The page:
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Why Be Jewish?
Author: Edgar Bronfman
Publisher: Twelve
ISBN: 1455562882
Pages: 256
Year: 2016-03-22
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Edgar M. Bronfman's clarion call to a generation of secular, disaffected, and unaffiliated Jews, this book addresses the most critical question confronting Judaism worldwide. Completed in December 2013, just weeks before he passed away, WHY BE JEWISH? expresses Edgar Bronfman's awe, respect, and deep love for his faith and heritage. Bronfman walks readers through the major tenets and ideas in Jewish life, fleshing out their meaning and offering proof texts from the Jewish tradition gleaned over his many years of study with some of the greatest teachers in the Jewish world. With honesty, poignancy, and passion, Bronfman shares In WHY BE JEWISH? insights gleaned from his own personal journey and makes a compelling case for the meaning and transcendence of a secular Judaism that is still steeped in deep moral values, authentic Jewish texts, and a focus on deed over creed or dogma.
Why Be Jewish?
Author: David J. Wolpe
Publisher: Holt Paperbacks
ISBN: 1466828579
Pages: 128
Year: 1995-09-15
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"All beginnings require that you unlock new doors."--Rabbi Nachman of Bratslav In this short and inspiring text, Rabbi David J. Wolpe addresses all who seek to enlarge the spiritual side of their lives. For those considering a return to the faith of their forebears, for those drawn to conversion, Why Be Jewish? is a learned, graceful, and welcoming introduction beckoning readers into the heart of this venerable and enduring religion.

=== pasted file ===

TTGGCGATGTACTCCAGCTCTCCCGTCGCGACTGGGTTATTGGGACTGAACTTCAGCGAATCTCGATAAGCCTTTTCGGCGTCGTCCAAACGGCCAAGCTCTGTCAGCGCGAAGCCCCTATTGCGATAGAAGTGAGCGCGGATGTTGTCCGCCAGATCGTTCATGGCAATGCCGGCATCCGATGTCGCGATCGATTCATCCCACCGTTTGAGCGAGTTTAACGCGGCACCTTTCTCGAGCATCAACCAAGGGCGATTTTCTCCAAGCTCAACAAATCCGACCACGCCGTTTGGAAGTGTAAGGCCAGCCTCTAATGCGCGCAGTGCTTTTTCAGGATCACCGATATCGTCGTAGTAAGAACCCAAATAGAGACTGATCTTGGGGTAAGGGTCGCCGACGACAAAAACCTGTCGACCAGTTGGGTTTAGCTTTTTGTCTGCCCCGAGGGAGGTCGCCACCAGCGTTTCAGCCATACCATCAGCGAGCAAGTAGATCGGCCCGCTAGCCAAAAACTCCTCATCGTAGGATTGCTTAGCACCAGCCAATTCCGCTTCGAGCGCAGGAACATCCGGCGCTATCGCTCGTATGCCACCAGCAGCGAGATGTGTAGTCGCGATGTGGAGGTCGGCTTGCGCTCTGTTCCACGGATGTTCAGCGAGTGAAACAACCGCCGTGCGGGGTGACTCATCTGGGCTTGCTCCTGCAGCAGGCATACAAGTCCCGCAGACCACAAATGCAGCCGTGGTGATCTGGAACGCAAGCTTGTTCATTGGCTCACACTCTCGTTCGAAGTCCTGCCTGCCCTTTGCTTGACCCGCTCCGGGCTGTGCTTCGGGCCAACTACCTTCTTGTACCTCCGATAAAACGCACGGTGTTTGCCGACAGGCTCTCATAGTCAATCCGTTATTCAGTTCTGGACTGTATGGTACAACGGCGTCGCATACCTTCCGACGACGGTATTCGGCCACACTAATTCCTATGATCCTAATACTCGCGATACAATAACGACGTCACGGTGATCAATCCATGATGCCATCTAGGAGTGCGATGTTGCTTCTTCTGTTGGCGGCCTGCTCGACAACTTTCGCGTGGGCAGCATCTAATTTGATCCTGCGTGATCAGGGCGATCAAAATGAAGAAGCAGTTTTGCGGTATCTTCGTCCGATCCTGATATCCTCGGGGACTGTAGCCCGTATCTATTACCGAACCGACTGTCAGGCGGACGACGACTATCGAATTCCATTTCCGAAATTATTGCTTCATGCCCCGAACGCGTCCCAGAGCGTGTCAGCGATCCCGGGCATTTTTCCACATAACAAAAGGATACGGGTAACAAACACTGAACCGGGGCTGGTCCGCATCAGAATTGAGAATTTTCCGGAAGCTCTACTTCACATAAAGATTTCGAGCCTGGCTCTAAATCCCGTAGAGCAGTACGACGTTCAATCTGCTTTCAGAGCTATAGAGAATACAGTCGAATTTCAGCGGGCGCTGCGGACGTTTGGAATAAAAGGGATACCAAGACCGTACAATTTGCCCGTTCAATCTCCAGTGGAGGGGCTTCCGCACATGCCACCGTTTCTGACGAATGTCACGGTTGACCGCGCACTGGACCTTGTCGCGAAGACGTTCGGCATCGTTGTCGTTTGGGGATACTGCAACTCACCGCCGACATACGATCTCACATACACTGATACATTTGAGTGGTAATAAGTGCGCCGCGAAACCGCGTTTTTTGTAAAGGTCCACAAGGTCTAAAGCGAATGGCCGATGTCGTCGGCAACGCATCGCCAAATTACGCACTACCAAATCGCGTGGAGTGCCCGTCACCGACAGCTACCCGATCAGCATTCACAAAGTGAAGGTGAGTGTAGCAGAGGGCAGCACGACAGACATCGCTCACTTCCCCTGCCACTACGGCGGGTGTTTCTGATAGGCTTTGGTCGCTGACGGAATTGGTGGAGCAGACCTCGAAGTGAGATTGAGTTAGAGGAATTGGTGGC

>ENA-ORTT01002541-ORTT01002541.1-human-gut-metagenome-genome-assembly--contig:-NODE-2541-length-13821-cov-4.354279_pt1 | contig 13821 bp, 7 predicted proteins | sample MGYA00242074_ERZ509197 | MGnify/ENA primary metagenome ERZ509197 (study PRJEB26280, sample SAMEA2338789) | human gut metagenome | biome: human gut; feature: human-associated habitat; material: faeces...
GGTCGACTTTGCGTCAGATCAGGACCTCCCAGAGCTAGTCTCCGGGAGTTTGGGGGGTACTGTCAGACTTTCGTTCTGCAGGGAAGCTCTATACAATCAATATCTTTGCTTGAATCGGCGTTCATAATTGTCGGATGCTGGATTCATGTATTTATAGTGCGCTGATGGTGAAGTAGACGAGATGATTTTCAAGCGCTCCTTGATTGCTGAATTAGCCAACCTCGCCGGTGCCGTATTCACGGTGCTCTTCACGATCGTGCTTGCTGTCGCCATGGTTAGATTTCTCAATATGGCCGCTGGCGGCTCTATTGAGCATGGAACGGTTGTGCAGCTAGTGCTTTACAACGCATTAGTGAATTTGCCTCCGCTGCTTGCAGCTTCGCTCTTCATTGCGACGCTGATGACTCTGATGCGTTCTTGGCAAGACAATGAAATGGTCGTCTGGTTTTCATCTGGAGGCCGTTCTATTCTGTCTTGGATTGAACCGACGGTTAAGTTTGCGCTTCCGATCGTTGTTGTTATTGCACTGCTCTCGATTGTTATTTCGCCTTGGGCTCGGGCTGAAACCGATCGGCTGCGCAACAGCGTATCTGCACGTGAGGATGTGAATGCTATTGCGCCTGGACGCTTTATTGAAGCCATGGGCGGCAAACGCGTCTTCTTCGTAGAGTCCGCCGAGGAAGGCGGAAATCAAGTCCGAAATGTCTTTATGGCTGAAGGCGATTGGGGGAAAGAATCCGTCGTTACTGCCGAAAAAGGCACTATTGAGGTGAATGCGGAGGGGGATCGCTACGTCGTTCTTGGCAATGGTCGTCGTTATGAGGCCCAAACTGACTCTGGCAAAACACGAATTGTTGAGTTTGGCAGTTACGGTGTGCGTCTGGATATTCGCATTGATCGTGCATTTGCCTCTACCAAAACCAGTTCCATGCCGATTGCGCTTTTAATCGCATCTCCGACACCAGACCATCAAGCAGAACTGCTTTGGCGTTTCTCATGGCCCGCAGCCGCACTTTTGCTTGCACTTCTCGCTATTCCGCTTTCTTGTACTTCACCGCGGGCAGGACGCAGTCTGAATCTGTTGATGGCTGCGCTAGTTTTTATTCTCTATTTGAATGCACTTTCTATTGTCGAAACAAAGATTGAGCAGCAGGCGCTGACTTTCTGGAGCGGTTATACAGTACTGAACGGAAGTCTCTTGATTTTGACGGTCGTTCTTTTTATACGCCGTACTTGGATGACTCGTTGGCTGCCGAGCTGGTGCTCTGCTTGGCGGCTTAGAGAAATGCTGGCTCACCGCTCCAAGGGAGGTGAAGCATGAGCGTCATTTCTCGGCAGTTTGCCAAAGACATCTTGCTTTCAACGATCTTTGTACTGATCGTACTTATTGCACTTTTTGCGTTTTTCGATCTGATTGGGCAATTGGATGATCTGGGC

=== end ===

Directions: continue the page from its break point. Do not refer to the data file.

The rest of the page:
Modern Jews Engage the New Testament
Author: Michael J. Cook (Rabbi.)
Publisher: Jewish Lights Publishing
ISBN: 1580233139
Pages: 374
Year: 2008
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Offers an unprecedented solution-oriented introduction to Jesus and Paul, the Gospels and Revelation, leading Jews out of anxieties that plague
Jewish New Testament
Author: David H. Stern
Publisher: Messianic Jewish Publisher
ISBN: 9653590065
Pages: 436
Year: 1989-09-01
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Translated by David H. Stern Uses neutral terms and Hebrew names Highlights Jewish features and Jewish references Corrects mistranslations from an anti-Jewish theological bias 436 pp.
The Jewish Annotated New Testament
Author: Amy-Jill Levine, Marc Zvi Brettler
Publisher: Oxford University Press
ISBN: 0190461853
Pages: 800
Year: 2017-09-06
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First published in 2011, The Jewish Annotated New Testament was a groundbreaking work, bringing the New Testament's Jewish background to the attention of students, clergy, and general readers. In this new edition, eighty Jewish scholars bring together unparalleled scholarship to shed new light on the text. This thoroughly revised and greatly expanded second edition brings even more helpful information and new insights to the study of the New Testament. - Introductions to each New Testament book, containing guidance for reading and specific information about how the book relates to the Judaism of the period, have been revised and augmented, and in some cases newly written. - Annotations on the text--some revised, some new to this edition--provide verse-by-verse commentary. - The thirty essays from the first edition are thoroughly updated, and there are twenty-four new essays, on topics such as "Mary in Jewish Tradition," "Christology," and "Messianic Judaism." - For Christian readers The Jewish Annotated New Testament offers a window into the first-century world of Judaism from which the New Testament springs. There are explanations of Jewish concepts such as food laws and rabbinic argumentation. It also provides a much-needed corrective to many centuries of Christian misunderstandings of the Jewish religion. - For Jewish readers, this volume provides the chance to encounter the New Testament--a text of vast importance in Western European and American culture--with no religious agenda and with guidance from Jewish experts in theology, history, and Jewish and Christian thought. It also explains Christian practices, such as the Eucharist. The Jewish Annotated New Testament, Second Edition is an essential volume that places the New Testament writings in a context that will enlighten readers of any faith or none.